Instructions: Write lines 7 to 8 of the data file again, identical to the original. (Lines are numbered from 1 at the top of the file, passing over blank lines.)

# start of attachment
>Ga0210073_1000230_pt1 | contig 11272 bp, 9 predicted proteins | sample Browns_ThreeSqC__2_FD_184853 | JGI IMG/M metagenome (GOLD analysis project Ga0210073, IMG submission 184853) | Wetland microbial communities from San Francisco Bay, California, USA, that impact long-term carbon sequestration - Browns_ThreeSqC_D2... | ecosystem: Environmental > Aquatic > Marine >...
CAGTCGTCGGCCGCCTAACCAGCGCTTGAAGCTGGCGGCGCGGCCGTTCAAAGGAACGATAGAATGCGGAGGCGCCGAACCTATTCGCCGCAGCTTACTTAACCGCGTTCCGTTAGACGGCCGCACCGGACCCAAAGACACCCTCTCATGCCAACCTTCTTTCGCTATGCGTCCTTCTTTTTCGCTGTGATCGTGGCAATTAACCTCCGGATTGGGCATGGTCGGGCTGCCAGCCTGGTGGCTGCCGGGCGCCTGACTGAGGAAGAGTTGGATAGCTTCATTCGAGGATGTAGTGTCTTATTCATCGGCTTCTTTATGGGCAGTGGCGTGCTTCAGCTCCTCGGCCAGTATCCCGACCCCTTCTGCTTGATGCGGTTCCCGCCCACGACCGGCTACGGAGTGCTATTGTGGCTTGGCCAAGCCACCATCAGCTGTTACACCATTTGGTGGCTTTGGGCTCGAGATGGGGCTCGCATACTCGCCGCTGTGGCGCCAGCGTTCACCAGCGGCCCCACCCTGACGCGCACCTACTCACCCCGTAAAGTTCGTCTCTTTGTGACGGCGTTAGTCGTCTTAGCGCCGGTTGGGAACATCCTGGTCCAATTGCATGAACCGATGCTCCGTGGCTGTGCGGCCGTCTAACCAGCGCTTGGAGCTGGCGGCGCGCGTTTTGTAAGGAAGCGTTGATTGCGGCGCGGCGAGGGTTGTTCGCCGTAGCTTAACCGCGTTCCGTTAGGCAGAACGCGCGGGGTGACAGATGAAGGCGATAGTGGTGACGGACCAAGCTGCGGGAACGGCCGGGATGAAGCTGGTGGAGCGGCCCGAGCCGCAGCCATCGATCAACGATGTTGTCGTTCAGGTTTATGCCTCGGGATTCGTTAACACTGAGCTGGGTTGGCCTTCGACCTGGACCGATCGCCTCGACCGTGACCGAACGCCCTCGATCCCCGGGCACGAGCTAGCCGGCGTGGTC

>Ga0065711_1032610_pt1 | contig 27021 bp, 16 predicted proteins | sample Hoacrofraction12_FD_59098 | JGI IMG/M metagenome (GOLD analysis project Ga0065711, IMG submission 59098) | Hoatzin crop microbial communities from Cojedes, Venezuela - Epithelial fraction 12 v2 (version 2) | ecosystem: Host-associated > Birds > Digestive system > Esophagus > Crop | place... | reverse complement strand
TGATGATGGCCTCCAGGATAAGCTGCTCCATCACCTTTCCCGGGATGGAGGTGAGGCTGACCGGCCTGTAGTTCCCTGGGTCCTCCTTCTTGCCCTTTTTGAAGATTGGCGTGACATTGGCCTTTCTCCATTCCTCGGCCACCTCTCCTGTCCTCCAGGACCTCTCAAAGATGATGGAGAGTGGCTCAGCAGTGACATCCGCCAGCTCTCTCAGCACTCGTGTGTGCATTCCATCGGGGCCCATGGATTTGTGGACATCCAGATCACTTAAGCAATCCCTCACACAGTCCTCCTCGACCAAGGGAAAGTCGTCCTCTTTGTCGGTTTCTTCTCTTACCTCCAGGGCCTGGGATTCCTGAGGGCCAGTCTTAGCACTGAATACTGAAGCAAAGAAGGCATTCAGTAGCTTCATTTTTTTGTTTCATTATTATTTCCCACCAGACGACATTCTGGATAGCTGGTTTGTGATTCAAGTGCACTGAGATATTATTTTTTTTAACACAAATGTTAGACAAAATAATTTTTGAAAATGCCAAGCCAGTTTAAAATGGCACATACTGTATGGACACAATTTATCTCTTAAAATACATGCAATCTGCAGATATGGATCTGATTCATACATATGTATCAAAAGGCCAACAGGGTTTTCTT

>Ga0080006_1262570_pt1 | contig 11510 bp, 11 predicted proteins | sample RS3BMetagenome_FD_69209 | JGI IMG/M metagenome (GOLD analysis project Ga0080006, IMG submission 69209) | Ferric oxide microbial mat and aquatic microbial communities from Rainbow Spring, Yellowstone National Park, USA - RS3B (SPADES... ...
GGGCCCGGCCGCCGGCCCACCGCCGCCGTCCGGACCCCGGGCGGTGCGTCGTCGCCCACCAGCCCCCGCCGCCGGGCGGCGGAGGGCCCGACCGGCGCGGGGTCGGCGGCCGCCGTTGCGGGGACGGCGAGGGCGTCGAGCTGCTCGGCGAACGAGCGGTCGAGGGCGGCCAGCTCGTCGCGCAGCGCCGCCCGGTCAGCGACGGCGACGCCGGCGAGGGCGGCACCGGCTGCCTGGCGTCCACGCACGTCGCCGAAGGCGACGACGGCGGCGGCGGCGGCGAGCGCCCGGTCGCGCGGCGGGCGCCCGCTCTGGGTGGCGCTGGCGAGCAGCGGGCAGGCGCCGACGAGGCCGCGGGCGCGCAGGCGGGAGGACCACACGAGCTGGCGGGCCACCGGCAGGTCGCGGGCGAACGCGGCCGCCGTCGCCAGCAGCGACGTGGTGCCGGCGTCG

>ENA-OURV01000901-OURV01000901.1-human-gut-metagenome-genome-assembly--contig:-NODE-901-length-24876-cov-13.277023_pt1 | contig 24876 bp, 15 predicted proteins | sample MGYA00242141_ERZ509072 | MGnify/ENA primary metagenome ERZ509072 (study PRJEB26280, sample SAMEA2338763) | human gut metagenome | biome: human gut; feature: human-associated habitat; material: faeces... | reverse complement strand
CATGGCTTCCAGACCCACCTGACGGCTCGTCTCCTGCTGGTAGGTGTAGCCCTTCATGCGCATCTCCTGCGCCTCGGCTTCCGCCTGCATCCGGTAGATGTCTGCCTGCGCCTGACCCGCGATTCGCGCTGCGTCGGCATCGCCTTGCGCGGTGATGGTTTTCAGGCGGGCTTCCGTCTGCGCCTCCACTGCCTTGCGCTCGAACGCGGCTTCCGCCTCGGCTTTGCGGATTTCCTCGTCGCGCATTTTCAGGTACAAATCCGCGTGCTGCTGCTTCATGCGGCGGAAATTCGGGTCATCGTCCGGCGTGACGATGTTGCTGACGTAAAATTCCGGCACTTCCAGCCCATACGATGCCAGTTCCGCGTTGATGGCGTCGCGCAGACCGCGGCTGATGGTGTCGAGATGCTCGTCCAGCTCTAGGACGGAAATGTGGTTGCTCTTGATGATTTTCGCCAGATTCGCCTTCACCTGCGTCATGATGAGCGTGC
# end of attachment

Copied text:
>ENA-OURV01000901-OURV01000901.1-human-gut-metagenome-genome-assembly--contig:-NODE-901-length-24876-cov-13.277023_pt1 | contig 24876 bp, 15 predicted proteins | sample MGYA00242141_ERZ509072 | MGnify/ENA primary metagenome ERZ509072 (study PRJEB26280, sample SAMEA2338763) | human gut metagenome | biome: human gut; feature: human-associated habitat; material: faeces... | reverse complement strand
CATGGCTTCCAGACCCACCTGACGGCTCGTCTCCTGCTGGTAGGTGTAGCCCTTCATGCGCATCTCCTGCGCCTCGGCTTCCGCCTGCATCCGGTAGATGTCTGCCTGCGCCTGACCCGCGATTCGCGCTGCGTCGGCATCGCCTTGCGCGGTGATGGTTTTCAGGCGGGCTTCCGTCTGCGCCTCCACTGCCTTGCGCTCGAACGCGGCTTCCGCCTCGGCTTTGCGGATTTCCTCGTCGCGCATTTTCAGGTACAAATCCGCGTGCTGCTGCTTCATGCGGCGGAAATTCGGGTCATCGTCCGGCGTGACGATGTTGCTGACGTAAAATTCCGGCACTTCCAGCCCATACGATGCCAGTTCCGCGTTGATGGCGTCGCGCAGACCGCGGCTGATGGTGTCGAGATGCTCGTCCAGCTCTAGGACGGAAATGTGGTTGCTCTTGATGATTTTCGCCAGATTCGCCTTCACCTGCGTCATGATGAGCGTGC